If you’re going to come up with a metaphor for life, the floor of 1020 isn’t a bad one.
That’s where he found me, throwing back a rum and Coke and laughing despite the inevitable demise of a relationship I was sick of.
It was January of my junior year and he was trying to nail down his post-grad plans—and, as my friends and I suspected, a few more girls. I have no idea what we talked about that night as I looked up into his dark, unfocused eyes, but two months later after a few accidental and then planned run-ins, we were “dating.”
I use the word “dating” in the loosest sense, and only for the sake of common decency.
Through March and April, he—let’s call him Mr. Old Fart Bones—would Gchat me in that infuriating, ambiguous, man way. “I have this econ exam tomorrow” is how he opened our first post-hookup Gchat. “Wow. My grandparents are crazy” was the second. I couldn’t figure out his game. Were these non-sequitur Gchats supposed to be flirty, “I’m-interested-in-you-but-sorta-don’t-want-to-show-it” or “I’m-making-nice-small-talk-just-to-be-polite” or “I’m-just-looking-to-facilitate-more-hooking-up-but-that’s-all”? I was knee-deep in my work as Spec’s news editor and didn’t really think much of any of it.
My closest ladyfriend said it best: “It’s a totally risk-free situation. No feelings, lots of [hand-holding], and then he’s gone.” Poof. Away to Wisconsin, where he’d been hired to work at a software company.
Another friend asked me if this thing I had going with Mr. Old Fart Bones was a “senior shuffle” or a “senior scramble.” I was not familiar with those terms.
“A shuffle is when you want to hook up with as many people as possible before you graduate,” he explained. “The scramble is when you realize you’ve never been in a relationship before so you scramble to start something serious with someone.”
I’ve been programmed to believe that men are emotional straight-shooters—if they’re interested they’ll say so (thanks, “He’s Just Not That Into You”). If Mr. Old Fart Bones just wanted to stumble through pained Gchats, well, then that was all there was.
But despite my general cluelessness and relentless cynicism about dating, as we inched closer to May it seemed this shuffle was becoming a scramble. He asked to visit me (and my parents!) back home in California after commencement. He wanted me to meet his family. He wanted to go on vacation together. At that point I didn’t know his middle name. I couldn’t have guessed his favorite color. I didn’t realize how much he’d loathe my parents’ cat. He couldn’t have suggested anything more shocking to me at that point.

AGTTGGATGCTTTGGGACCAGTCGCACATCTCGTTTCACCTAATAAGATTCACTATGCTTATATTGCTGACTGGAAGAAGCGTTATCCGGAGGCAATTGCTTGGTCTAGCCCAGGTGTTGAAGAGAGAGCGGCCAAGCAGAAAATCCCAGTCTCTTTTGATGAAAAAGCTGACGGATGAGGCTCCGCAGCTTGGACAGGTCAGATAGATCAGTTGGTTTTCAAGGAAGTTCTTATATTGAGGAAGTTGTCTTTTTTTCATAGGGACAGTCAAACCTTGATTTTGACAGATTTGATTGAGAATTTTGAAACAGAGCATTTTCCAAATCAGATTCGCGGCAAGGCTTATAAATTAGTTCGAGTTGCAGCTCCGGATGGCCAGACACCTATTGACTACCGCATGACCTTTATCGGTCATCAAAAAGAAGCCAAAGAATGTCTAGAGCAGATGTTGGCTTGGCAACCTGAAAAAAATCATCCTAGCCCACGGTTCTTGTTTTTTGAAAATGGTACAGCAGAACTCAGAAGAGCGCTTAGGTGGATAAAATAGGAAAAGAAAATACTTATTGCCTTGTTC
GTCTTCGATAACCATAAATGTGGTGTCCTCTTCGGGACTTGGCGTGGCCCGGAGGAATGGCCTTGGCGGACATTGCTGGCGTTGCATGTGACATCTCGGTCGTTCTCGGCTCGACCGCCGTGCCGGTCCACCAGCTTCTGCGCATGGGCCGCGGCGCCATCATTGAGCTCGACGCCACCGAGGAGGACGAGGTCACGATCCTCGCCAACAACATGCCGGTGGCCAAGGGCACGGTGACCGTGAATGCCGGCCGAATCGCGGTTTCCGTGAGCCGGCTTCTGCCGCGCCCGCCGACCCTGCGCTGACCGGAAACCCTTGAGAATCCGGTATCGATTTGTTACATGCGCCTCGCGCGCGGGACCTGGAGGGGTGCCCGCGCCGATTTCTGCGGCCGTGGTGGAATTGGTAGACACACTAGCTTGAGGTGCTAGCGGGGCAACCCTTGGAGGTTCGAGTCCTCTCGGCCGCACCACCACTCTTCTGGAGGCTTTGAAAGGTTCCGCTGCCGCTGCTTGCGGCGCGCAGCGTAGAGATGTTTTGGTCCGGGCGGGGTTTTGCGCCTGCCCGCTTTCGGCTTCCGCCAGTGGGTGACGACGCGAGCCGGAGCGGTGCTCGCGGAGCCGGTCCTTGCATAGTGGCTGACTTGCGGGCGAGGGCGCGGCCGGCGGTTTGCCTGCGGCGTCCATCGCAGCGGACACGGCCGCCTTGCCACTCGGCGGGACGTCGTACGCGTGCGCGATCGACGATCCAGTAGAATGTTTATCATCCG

Long story short, it’s over a year later and we’re still dating. We met in an alcohol haze at MoHi’s classiest venue, dodging jabs from rogue pool sticks. Our first real date was at a Denny’s. He now lives in Madison, Wis., a “city” I’d once labeled “a bumblefuck vacuum” but now love visiting (turns out the metropolis is more Williamsburg and less FarmVille than I thought).
Relationships that mean something can come in weird packages, especially at this strange moment in our lives. Senior spring, especially, is a time for goodbyes and massive doses of relationship angst and existential quandaries.
If I’ve learned anything at Columbia it’s that love and happiness don’t come from the fairy tale narratives we grew up on: The beginning of something good can be gritty and sticky like the beer-soaked floor of 1020. Or freshman year of college.
Now Mr. Old Fart Bones is Mr. Grown-up Pants and I’m a senior, almost over the hill, looking for some meaningful experience from the last four years to grasp. Is it a scramble of my own? Maybe one day I’ll see it that way. But for now, I look back at the accidental run-ins at Joe when neither of us knew whether to hug or high five and that 11 p.m. Western omelet at Denny’s with affection and enormous gratitude to the universe.
The floor of 1020 may not be Prince Charming’s castle, but at least its proprietors serve beer.
Leah Greenbaum is a Columbia College senior majoring in English and human rights. Slouching Towards Somewhere runs alternate Fridays.